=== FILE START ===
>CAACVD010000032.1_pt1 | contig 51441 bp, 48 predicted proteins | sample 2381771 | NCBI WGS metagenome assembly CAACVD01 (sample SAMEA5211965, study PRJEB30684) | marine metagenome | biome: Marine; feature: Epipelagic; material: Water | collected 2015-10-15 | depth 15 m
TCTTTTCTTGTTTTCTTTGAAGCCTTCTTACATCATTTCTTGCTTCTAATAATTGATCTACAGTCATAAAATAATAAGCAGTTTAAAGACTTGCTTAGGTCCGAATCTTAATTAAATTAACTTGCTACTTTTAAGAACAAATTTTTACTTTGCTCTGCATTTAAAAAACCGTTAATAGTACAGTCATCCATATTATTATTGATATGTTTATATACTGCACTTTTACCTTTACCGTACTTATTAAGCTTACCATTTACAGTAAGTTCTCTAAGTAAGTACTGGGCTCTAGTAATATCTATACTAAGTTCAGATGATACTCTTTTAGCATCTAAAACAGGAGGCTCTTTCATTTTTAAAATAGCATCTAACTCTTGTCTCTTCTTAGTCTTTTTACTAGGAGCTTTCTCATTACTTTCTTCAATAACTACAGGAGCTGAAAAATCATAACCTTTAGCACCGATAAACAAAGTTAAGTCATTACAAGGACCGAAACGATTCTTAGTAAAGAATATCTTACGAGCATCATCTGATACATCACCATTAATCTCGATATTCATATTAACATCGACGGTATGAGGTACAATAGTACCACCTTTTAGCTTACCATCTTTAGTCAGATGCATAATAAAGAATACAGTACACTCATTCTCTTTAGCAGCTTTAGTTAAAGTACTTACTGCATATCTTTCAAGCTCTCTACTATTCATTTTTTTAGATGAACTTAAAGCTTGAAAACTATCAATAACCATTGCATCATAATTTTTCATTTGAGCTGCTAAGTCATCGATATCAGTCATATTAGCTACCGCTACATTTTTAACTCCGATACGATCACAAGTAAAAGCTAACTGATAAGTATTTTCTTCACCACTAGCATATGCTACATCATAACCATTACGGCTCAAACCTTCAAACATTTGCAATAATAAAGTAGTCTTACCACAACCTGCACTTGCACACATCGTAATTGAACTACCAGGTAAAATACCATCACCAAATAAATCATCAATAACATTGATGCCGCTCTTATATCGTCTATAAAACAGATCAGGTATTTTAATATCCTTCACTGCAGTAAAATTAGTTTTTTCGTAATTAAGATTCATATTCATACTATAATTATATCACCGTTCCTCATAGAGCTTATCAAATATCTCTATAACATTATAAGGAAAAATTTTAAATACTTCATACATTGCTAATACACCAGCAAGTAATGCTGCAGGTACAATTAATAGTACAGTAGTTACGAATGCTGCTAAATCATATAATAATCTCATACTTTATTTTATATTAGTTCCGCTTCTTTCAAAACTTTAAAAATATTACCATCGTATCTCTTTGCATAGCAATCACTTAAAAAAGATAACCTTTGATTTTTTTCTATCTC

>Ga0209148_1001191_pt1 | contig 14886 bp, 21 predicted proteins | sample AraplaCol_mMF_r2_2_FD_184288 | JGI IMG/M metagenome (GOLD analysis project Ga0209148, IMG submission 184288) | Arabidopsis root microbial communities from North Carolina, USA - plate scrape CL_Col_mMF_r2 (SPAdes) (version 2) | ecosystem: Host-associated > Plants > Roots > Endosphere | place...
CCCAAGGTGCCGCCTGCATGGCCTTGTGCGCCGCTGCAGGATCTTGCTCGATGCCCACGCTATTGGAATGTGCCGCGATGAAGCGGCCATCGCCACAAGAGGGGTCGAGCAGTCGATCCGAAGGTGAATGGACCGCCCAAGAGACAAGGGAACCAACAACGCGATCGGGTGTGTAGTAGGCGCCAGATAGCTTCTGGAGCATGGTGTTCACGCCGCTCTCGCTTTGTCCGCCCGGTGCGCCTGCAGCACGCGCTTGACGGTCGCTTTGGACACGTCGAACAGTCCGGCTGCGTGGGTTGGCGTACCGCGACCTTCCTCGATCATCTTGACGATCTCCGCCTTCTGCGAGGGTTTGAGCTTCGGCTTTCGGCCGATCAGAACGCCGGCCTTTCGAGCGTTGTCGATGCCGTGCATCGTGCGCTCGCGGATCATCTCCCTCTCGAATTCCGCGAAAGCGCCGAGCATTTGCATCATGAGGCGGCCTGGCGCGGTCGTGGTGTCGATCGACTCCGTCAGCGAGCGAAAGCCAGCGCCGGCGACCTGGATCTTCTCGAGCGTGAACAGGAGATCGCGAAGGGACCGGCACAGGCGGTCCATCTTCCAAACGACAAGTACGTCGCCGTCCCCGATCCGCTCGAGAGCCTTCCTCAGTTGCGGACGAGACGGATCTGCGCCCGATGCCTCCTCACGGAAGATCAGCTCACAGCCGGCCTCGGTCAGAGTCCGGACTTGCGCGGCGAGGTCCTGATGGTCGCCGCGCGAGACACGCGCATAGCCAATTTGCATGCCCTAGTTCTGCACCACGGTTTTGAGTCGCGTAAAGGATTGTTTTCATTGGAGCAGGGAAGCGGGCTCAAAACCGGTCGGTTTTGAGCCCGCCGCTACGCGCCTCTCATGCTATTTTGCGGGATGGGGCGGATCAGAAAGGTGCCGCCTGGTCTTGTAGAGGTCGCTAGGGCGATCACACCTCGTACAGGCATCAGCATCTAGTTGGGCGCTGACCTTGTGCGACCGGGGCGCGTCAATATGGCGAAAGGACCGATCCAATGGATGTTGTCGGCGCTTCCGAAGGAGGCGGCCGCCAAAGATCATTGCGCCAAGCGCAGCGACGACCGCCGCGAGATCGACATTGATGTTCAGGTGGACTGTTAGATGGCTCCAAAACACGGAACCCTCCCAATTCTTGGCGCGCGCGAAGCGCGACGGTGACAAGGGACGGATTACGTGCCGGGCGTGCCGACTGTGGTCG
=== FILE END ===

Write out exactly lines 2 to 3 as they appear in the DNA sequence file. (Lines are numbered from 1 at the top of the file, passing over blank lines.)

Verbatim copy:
TCTTTTCTTGTTTTCTTTGAAGCCTTCTTACATCATTTCTTGCTTCTAATAATTGATCTACAGTCATAAAATAATAAGCAGTTTAAAGACTTGCTTAGGTCCGAATCTTAATTAAATTAACTTGCTACTTTTAAGAACAAATTTTTACTTTGCTCTGCATTTAAAAAACCGTTAATAGTACAGTCATCCATATTATTATTGATATGTTTATATACTGCACTTTTACCTTTACCGTACTTATTAAGCTTACCATTTACAGTAAGTTCTCTAAGTAAGTACTGGGCTCTAGTAATATCTATACTAAGTTCAGATGATACTCTTTTAGCATCTAAAACAGGAGGCTCTTTCATTTTTAAAATAGCATCTAACTCTTGTCTCTTCTTAGTCTTTTTACTAGGAGCTTTCTCATTACTTTCTTCAATAACTACAGGAGCTGAAAAATCATAACCTTTAGCACCGATAAACAAAGTTAAGTCATTACAAGGACCGAAACGATTCTTAGTAAAGAATATCTTACGAGCATCATCTGATACATCACCATTAATCTCGATATTCATATTAACATCGACGGTATGAGGTACAATAGTACCACCTTTTAGCTTACCATCTTTAGTCAGATGCATAATAAAGAATACAGTACACTCATTCTCTTTAGCAGCTTTAGTTAAAGTACTTACTGCATATCTTTCAAGCTCTCTACTATTCATTTTTTTAGATGAACTTAAAGCTTGAAAACTATCAATAACCATTGCATCATAATTTTTCATTTGAGCTGCTAAGTCATCGATATCAGTCATATTAGCTACCGCTACATTTTTAACTCCGATACGATCACAAGTAAAAGCTAACTGATAAGTATTTTCTTCACCACTAGCATATGCTACATCATAACCATTACGGCTCAAACCTTCAAACATTTGCAATAATAAAGTAGTCTTACCACAACCTGCACTTGCACACATCGTAATTGAACTACCAGGTAAAATACCATCACCAAATAAATCATCAATAACATTGATGCCGCTCTTATATCGTCTATAAAACAGATCAGGTATTTTAATATCCTTCACTGCAGTAAAATTAGTTTTTTCGTAATTAAGATTCATATTCATACTATAATTATATCACCGTTCCTCATAGAGCTTATCAAATATCTCTATAACATTATAAGGAAAAATTTTAAATACTTCATACATTGCTAATACACCAGCAAGTAATGCTGCAGGTACAATTAATAGTACAGTAGTTACGAATGCTGCTAAATCATATAATAATCTCATACTTTATTTTATATTAGTTCCGCTTCTTTCAAAACTTTAAAAATATTACCATCGTATCTCTTTGCATAGCAATCACTTAAAAAAGATAACCTTTGATTTTTTTCTATCTC

>Ga0209148_1001191_pt1 | contig 14886 bp, 21 predicted proteins | sample AraplaCol_mMF_r2_2_FD_184288 | JGI IMG/M metagenome (GOLD analysis project Ga0209148, IMG submission 184288) | Arabidopsis root microbial communities from North Carolina, USA - plate scrape CL_Col_mMF_r2 (SPAdes) (version 2) | ecosystem: Host-associated > Plants > Roots > Endosphere | place...